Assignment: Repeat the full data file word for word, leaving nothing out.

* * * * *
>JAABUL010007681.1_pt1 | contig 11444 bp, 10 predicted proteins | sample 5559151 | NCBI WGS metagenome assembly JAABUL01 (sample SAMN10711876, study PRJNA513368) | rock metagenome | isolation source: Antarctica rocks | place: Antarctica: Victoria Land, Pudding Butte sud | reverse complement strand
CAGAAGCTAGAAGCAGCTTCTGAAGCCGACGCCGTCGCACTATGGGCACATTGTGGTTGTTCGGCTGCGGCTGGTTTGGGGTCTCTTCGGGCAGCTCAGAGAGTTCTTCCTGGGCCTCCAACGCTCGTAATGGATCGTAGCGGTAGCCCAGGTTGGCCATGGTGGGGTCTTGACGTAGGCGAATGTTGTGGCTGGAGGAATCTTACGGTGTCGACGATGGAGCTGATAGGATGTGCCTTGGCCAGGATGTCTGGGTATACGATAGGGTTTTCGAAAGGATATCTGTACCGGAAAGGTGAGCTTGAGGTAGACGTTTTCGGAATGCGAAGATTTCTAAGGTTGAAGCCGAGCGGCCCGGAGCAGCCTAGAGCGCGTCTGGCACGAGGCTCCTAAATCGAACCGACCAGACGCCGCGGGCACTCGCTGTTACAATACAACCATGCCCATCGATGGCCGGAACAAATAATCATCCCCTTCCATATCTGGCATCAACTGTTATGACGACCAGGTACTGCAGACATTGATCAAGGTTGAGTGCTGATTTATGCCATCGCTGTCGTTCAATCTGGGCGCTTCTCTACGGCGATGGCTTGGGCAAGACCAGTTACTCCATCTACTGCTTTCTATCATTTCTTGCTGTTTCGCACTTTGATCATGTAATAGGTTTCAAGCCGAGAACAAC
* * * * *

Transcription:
>JAABUL010007681.1_pt1 | contig 11444 bp, 10 predicted proteins | sample 5559151 | NCBI WGS metagenome assembly JAABUL01 (sample SAMN10711876, study PRJNA513368) | rock metagenome | isolation source: Antarctica rocks | place: Antarctica: Victoria Land, Pudding Butte sud | reverse complement strand
CAGAAGCTAGAAGCAGCTTCTGAAGCCGACGCCGTCGCACTATGGGCACATTGTGGTTGTTCGGCTGCGGCTGGTTTGGGGTCTCTTCGGGCAGCTCAGAGAGTTCTTCCTGGGCCTCCAACGCTCGTAATGGATCGTAGCGGTAGCCCAGGTTGGCCATGGTGGGGTCTTGACGTAGGCGAATGTTGTGGCTGGAGGAATCTTACGGTGTCGACGATGGAGCTGATAGGATGTGCCTTGGCCAGGATGTCTGGGTATACGATAGGGTTTTCGAAAGGATATCTGTACCGGAAAGGTGAGCTTGAGGTAGACGTTTTCGGAATGCGAAGATTTCTAAGGTTGAAGCCGAGCGGCCCGGAGCAGCCTAGAGCGCGTCTGGCACGAGGCTCCTAAATCGAACCGACCAGACGCCGCGGGCACTCGCTGTTACAATACAACCATGCCCATCGATGGCCGGAACAAATAATCATCCCCTTCCATATCTGGCATCAACTGTTATGACGACCAGGTACTGCAGACATTGATCAAGGTTGAGTGCTGATTTATGCCATCGCTGTCGTTCAATCTGGGCGCTTCTCTACGGCGATGGCTTGGGCAAGACCAGTTACTCCATCTACTGCTTTCTATCATTTCTTGCTGTTTCGCACTTTGATCATGTAATAGGTTTCAAGCCGAGAACAAC